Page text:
It is difficult to adequately relay how it feels when one human being violates you through rape. Particularly so, when you find out that the rapist is another service member, your brother in arms. Even more challenging than writing about being raped, is describing the way it feels when, after you finally summon the courage to come forward, the entire U.S. military decides to wholly abandon you in your time of need. It is impossible to sufficiently explain the despair and hopelessness when you learn that military leadership has decided that your service was inconsequential compared to his. Likewise, when leadership acknowledges that your trauma happened, but completely disregards it to avoid ruining his reputation. When they decide to swiftly and courageously protect his career, not yours. When those leaders decide that protecting the system and their own careers is more important than you. When they decide that loyalty to military culture and projecting an aura of credibility trumps actual justice. The sorrow and grief that comes from this realization is indescribable, and unfortunately, all too common.
Despite millions of dollars in budget allocations and more than 249 new legislative provisions over the past 15 years, sexual assault continues to plague the United States military. In 2018 alone, approximately 7 percent of servicemembers reporting being victims of sexual assault (Figure 3), yet the percentage of servicemembers convicted of any sexual assault accusation is less than 4 percent (Figure 1). These shocking numbers exist because of lack of accountability and control military officers have over the judicial system. Landmark sexual assault reform legislation was set to be passed in the 2022 National Defense Authorization Act that was voted upon by a majority and which would have provided independent oversight for sexual assault cases. However, due to the efforts of an obstinate minority, the language was stripped down. Although the legislation moves military sexual assault prosecution to an independent prosecutor, military commanders will still maintain convening authority along with control of the disposition of military sexual assault cases.
The origin of the problem within the current system is that everyone involved in the adjudication of military sexual assault cases answers to a military officer in the chain of command, and the current legislation will continue to reinforce this status quo. A victim’s treatment, rights, and future all, under the current system, inevitably hinge on the character and temperament of the military commander and that relationship to the perpetrator. There is bias and an unacceptable lack of judicial independence of the current system, and that system is stacked against the victim.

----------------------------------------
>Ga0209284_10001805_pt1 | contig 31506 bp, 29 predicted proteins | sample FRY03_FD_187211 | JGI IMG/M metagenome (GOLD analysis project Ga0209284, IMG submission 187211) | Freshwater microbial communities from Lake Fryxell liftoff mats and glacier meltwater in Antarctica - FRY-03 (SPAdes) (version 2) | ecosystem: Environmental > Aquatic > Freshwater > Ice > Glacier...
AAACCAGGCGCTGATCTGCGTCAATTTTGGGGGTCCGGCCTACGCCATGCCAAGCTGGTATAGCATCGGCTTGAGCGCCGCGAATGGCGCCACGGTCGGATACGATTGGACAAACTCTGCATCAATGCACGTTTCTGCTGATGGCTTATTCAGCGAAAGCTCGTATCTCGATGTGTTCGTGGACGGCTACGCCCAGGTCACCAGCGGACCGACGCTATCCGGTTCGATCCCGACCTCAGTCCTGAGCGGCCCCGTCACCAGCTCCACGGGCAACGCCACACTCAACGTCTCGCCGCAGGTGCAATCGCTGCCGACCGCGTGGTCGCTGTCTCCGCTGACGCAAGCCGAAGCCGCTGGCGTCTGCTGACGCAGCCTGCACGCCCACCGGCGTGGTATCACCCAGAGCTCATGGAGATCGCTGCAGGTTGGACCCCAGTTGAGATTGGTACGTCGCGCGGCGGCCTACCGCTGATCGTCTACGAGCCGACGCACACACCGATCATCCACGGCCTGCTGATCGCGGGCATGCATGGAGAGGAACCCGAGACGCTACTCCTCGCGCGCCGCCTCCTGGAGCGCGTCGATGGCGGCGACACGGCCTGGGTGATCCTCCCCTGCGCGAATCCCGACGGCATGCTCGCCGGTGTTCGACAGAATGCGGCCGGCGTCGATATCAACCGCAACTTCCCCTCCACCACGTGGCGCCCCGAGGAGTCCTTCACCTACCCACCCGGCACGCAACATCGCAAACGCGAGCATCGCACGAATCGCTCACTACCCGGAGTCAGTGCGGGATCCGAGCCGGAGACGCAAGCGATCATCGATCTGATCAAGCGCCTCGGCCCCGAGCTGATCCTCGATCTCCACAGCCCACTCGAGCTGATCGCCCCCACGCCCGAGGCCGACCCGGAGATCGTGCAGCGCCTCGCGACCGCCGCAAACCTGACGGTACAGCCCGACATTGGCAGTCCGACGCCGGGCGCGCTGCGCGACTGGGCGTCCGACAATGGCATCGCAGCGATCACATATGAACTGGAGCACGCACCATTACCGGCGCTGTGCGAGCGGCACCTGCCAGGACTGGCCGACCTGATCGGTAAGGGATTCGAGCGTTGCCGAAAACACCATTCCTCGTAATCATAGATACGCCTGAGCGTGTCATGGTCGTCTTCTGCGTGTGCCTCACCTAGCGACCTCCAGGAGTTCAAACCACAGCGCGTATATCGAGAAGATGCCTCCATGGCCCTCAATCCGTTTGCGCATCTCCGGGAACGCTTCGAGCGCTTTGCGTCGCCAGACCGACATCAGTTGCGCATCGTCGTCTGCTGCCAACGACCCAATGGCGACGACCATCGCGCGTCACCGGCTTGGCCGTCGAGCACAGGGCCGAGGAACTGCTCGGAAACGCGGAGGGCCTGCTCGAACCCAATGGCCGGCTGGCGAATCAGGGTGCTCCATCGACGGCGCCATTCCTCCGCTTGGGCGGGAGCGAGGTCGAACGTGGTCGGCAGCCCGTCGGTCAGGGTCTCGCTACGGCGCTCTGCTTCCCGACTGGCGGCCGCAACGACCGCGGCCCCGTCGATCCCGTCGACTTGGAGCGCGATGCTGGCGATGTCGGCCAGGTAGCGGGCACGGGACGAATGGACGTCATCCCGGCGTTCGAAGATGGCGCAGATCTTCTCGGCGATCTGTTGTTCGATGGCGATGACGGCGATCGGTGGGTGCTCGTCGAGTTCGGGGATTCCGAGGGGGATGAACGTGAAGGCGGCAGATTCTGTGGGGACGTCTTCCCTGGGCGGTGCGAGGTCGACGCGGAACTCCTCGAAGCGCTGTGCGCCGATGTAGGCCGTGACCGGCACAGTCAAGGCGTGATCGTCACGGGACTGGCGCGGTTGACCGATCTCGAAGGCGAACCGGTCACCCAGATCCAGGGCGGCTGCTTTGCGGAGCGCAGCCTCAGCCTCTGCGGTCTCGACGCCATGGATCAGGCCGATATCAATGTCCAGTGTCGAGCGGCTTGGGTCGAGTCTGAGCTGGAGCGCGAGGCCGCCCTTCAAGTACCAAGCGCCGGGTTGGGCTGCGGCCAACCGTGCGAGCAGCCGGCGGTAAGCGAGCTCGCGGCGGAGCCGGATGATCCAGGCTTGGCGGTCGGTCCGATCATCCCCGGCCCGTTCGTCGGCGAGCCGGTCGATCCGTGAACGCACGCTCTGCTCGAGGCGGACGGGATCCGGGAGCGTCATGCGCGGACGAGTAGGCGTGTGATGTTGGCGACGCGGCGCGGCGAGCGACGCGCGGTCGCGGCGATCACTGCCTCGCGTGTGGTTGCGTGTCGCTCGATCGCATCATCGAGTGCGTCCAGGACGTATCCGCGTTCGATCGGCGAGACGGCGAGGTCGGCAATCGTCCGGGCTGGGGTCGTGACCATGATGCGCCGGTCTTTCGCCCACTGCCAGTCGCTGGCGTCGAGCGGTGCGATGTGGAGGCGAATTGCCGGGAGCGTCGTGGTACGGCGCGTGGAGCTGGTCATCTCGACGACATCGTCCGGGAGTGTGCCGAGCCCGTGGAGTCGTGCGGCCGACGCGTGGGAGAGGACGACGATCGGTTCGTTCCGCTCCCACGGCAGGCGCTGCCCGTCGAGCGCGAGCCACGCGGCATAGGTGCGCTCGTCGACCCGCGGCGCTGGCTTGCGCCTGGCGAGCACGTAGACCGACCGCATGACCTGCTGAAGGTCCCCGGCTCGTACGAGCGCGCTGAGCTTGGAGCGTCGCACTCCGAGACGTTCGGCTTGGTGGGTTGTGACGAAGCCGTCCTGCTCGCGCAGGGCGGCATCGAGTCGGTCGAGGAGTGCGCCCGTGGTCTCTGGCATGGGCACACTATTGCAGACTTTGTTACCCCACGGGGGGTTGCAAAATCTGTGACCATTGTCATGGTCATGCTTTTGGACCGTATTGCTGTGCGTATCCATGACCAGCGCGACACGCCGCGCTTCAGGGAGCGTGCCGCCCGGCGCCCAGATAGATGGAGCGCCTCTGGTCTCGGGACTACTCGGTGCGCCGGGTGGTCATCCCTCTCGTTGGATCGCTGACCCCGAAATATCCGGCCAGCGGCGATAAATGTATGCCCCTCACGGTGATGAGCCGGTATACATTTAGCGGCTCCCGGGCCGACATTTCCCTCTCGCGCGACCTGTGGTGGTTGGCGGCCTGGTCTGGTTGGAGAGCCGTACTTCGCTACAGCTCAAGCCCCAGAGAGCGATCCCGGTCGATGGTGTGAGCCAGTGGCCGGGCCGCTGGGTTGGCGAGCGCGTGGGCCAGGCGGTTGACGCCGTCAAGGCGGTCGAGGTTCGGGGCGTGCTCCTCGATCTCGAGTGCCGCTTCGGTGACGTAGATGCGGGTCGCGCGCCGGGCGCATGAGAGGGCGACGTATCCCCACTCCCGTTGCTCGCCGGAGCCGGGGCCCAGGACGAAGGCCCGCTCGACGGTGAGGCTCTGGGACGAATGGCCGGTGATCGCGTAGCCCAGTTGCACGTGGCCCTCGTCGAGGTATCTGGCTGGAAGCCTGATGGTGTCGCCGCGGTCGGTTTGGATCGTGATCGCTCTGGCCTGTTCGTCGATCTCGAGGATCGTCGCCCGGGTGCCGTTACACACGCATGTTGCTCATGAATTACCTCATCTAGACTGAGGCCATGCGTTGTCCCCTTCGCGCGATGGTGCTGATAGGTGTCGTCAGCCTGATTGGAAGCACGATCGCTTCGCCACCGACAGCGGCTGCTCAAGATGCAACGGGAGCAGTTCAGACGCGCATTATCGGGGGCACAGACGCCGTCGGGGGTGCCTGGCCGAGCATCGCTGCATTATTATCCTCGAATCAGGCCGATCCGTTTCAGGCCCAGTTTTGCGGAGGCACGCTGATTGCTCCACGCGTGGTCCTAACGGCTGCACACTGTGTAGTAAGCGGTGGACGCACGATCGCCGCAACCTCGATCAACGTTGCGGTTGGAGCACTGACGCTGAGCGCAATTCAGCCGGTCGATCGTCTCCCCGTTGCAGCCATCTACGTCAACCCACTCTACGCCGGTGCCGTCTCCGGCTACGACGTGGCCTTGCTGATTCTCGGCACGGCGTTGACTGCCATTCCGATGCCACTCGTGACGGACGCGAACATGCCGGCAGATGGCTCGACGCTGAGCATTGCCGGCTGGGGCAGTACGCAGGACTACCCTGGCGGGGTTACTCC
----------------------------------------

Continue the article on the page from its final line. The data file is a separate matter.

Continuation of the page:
Commanders with court-martial convening authority wield disproportionate and sweeping judicial powers that have little relation to their knowledge, skill, or competence as a commander. Commanders cannot be expected to simultaneously support the victim, investigate the crime, and prosecute the accused while maintaining impartiality. Commanders should be able to focus their attention on their roles as warfighters and accomplishing the mission unfettered by the obligation of serving as a judge and jury. Sexual assault is a crime that does not pertain to military service, and thus should not be left in the hands of commanders.
It is time for the leaders in Congress to do their jobs and recognize the crime of sexual assault is rampant within the military, that the military has been unable or unwilling to adequately address the problem, and that leaving life-altering decisions in the hands of military commanders constantly deprives victims of justice. The NDAA sends the message that despite all of the disastrous incidents involving service members, elected officials do not value the lives or rights of men and women in uniform. Given the pervasiveness of the problem, its catastrophic effects, and years of unsatisfactory attempts to address the issue, it is time to take adjudication out of the hands of military commanders.
I was ready to give my life for this country, yet why does it feel like no one cared to protect me while I was serving? Is the life and well-being of a service member void when we sign a contract? Failure to pass this legislation in its entirety is supporting rape culture in our ranks. Now is your opportunity, your turn to decide if others like me will continue to suffer the same consequences because of the inaction of Congress and the Department of Defense to rectify the inadequacies that are currently in place. I ask you to hear me, hear my story, and those like me by acknowledging that it is past time to do something about the scourge of sexual assault that permeates our nation’s forces.
Erin Scanlon is a retired Army Field Artillery Captain who served 5 years in the 82nd Airborne Division and 18th Airborne Corps at Fort Bragg, North Carolina. Erin is a staunch policy advocate of military, mental health, post-traumatic stress disorder, and military sexual assault victims. Erin has been an advocate at every level by helping others one on one, conducting trainings, advising law enforcement and military commanders, testifying to members of Congress, and even helping to inspire the Vanessa Guillen Military Justice Improvement and Increasing Prevention Act, which is currently on the desk of Congress.
Erin is originally from Scottsdale, Arizona and attended the University of Arizona where she completed ROTC and a Bachelor of Science in Family Studies and Human Development. She recently completed a Master of Policy Management at Georgetown University and currently works at a military nonprofit.
Editor’s note: This is an Op-Ed and as such, the opinions expressed are those of the author. If you would like to respond, or have an editorial of your own you would like to submit, please contact Military Times managing editor Howard Altman, email@example.com.